This vase is a scaled down model of a monumental marble bell shaped krater vase dating from about the 1st century BC. It is named after it's last private owners, the Borghese family in Rome. It was re-discovered in a Roman garden in 1566 and acquired by the Borghese family who retained it until the early 19th century. In 1808 Napoleon bought it from the Borghese family and had it displayed in the Louvre in Paris shortly after where it still remains today.
The frieze depicts a procession of what appear to be musicians and dancers. One figure looking rather worse for wear spilling a flagon of wine and being held upright by another is that of Dionysius the Greek god of wine.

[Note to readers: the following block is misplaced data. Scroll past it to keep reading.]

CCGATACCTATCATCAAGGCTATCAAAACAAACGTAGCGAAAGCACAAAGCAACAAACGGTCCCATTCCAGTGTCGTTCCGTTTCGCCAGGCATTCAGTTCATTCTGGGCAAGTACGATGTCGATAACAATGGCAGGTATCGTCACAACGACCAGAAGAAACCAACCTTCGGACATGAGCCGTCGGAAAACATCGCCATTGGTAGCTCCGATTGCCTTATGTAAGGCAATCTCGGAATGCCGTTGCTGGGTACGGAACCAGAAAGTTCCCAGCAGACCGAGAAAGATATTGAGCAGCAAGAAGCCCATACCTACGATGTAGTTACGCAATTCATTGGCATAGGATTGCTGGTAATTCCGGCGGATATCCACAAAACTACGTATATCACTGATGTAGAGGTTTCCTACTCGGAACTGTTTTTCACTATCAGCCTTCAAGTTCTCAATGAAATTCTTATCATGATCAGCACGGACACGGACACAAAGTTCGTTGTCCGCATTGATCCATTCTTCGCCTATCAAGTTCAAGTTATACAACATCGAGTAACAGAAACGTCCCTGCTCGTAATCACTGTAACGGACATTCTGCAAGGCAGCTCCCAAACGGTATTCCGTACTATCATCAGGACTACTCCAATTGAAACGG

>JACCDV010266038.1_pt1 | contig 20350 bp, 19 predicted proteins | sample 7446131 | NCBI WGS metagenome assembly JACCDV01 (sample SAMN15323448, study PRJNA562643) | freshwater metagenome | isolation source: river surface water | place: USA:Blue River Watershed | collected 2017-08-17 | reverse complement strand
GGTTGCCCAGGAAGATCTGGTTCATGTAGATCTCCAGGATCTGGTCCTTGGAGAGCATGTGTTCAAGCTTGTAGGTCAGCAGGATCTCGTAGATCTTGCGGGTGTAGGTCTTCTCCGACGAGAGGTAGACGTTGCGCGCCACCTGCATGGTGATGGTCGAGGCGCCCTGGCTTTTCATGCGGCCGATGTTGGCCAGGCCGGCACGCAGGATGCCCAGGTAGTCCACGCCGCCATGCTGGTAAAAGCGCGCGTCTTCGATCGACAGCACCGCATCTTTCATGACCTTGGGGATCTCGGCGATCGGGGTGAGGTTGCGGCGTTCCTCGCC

Three to scale copies of the vase were produced in the 18th century for the gardens of Versailles, France. Piranesi copied the frieze of the vase and published it in 1778. In England an alabaster pair can be found at Houghton Hall, Norfolk. Avitually identical bronze model is at Osterley Park, Middlesex which is probably from the same workshop. One belonging to the Earl of Radnor of Longford Castle is illustrated in A History of English Furniture by Macquoid.
Rundell, Bridge & Rundell frequently used Piranesi's publication for inspiration of their objects. These include amongst others the Medici Vase, often as the companion to the Borghese Vase, and the Buckingham Vase.
Giovanni Battista Piranesi, Varie Vedute di Roma Antica e Moderna, Rome 1745.
Giovanni Battista Piranesi, Avansi degli Edifici di Pesto, Rome 1777-78.
Percy Macquoid, A History of English Furniture, The Age of Mahogany, London 1906, p. 75, Fig. 68.
Christopher Hartop, Royal Goldsmiths: The Art of Rundell & Bridge 1797-1843, Cambridge 2005.
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